No One Compares f a picture is worth a thousand words, think about what that means when it comes to the glamorous, idealized celebrity images that are so often sent out through mass media. It’s easy to compare ourselves against these images, but we should not. Many of those we see looking so perfect are paid professionals who make a living being in front of the camera and have their images created by others. This is not the case for most of us—especially the wonderful women who make up our community. As a fitness coach and counselor, I have an opportunity to help some of the most powerful, successful, intelligent, and beautiful women in the world lose weight, reverse the effects of obesity related illnesses, and improve their health—mind, body, and spirit. Although I enjoy helping others, what I find difficult is keeping the sisters from doing what most women consistently do: compare themselves to one another. I cannot tell you how frustrating it is when many of these women—who are accomplished attorneys, teachers, stay-at-home moms, and preachers—compare themselves to celebrities and fitness models in magazines. How can you compare yourselves to Viola Davis, Michelle Obama, or any other person who lives their life in front of the camera? Many of you are working long hours, taking kids to activities, commuting long distances, and being caretakers to loved ones, to name a few of the tasks that consume our time. I am not saying that those who live their lives in front of the camera do not live real lives just as complicated as ours, but they don’t live your life. We often compare ourselves to an ideal that is not realistic or obtainable for us. And sadly, this comparison can cause us to feel let down. Here are 3 reasons why using social comparisons is wrong:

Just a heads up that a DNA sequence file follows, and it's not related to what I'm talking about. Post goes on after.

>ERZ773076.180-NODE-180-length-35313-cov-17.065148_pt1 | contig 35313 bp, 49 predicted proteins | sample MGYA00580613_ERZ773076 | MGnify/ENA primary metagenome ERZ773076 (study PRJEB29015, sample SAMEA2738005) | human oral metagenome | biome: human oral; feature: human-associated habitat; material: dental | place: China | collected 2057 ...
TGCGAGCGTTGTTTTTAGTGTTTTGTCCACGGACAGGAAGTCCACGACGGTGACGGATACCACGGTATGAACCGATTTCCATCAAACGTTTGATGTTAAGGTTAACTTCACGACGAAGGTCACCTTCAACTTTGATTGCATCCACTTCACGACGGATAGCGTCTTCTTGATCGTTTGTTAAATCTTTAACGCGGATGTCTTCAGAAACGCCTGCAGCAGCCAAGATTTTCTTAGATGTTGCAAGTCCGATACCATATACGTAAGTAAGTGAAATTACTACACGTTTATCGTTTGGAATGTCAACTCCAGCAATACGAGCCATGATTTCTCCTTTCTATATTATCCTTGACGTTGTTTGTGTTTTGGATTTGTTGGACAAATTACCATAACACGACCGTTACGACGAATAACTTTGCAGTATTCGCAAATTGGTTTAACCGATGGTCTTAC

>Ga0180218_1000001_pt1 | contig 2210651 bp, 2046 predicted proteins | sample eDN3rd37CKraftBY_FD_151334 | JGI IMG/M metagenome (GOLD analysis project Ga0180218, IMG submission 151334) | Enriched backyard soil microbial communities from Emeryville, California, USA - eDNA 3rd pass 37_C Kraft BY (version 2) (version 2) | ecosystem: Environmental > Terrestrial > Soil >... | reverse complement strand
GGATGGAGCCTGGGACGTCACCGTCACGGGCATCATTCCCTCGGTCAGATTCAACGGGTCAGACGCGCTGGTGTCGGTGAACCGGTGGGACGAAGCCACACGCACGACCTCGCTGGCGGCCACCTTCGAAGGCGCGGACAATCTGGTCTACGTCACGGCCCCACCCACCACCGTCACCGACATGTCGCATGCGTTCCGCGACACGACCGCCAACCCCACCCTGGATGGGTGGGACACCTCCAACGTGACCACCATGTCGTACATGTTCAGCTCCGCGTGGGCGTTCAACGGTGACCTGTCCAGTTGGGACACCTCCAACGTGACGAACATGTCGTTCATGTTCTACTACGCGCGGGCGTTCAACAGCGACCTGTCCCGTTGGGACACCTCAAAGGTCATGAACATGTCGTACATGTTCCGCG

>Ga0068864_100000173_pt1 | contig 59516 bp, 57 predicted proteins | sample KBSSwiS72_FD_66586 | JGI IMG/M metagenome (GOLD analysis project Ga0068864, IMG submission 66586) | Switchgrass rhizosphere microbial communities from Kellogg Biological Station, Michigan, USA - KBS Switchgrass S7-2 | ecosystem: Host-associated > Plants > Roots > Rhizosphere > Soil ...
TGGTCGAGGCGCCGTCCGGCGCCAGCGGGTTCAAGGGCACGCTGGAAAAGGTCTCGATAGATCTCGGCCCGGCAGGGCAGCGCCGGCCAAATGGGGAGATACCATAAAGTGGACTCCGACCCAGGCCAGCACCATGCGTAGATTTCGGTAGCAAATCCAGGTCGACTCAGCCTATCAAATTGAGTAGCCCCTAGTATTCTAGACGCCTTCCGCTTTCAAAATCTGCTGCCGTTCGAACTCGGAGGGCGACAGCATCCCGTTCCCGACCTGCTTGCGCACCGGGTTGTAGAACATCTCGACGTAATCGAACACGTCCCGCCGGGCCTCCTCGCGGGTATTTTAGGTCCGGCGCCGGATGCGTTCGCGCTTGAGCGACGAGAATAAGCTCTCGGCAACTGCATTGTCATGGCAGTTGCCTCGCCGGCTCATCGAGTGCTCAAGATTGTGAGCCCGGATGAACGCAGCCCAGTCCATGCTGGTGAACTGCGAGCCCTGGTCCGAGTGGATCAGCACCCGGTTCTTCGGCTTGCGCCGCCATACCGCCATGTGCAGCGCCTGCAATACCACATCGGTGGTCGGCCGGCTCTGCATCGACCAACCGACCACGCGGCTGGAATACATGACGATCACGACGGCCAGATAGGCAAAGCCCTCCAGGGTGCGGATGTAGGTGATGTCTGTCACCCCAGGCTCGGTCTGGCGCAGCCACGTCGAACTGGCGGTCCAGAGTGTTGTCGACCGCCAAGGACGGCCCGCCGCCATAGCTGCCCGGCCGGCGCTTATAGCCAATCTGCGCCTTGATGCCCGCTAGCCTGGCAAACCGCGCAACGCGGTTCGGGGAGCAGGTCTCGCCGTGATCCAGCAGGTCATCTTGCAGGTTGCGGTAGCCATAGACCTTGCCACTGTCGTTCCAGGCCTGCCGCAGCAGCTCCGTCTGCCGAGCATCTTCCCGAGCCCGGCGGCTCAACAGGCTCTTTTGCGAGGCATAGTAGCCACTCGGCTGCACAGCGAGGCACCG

after three hours of squabbling and sniping. If we knew others’ whole truths, we might not feel so inadequate when comparing ourselves to their carefully crafted public images of “perfection.” 2. Life isn’t fair. Some people are born with more advantages than others: a perfectly symmetrical face, rapid-fire metabolism, wealthy parents, or social connections that help them score a coveted job. Yet, when we compare ourselves (unfavorably) to others, we often beat ourselves up for not trying hard enough. It’s much more likely that the differences we see reflect an uneven playing field—a reality that Americans just don’t like to accept. Hard work just isn’t enough sometimes. 3. Comparisons turn friends and allies into rivals. In a perfect world, we would celebrate and genuinely enjoy the joys and accomplishments of others. Yet, if we use others as a benchmark to evaluate ourselves, that creeping twinge of jealousy may undermine our ability to truly cherish the good things that come to others. Just remember: over time, things may even out, and a friend’s success may enable him or her to support and make opportunities for others (including you). (Psychology Today) Stephen Furtic of Elevation Church in Charlotte, North Carolina reminds us, “The reason we struggle with insecurity is because we compare our behind-the-scenes with everyone else’s highlight reel.” No matter what age and where you are in life, you can be in the best shape of your life and achieve great health. Instead of looking to be like someone else, make the decision to be the best you possible. Romans 15:7 teaches us to accept one another, then, just as Christ accepted you, to bring praise to God. Accept both who you are and who you are not—just like God does. Exercise consistently, eat healthy, and live well!

1. Others’ so-called “perfection” is an illusion.

The glorious vacations, the enviable professional accomplishments, the perfect children and spouses we see on our friends’ Facebook pages are just one sliver of their real lives. It’s the truth, but not the “whole truth and nothing but the truth.” A friend may proudly announce the publication of their new novel, but conceal the 12 rejections their manuscript received before being published. We may envy the smiling family we see on a tropical vacation, although we’re not privy to the fact that the 30 seconds of smiling came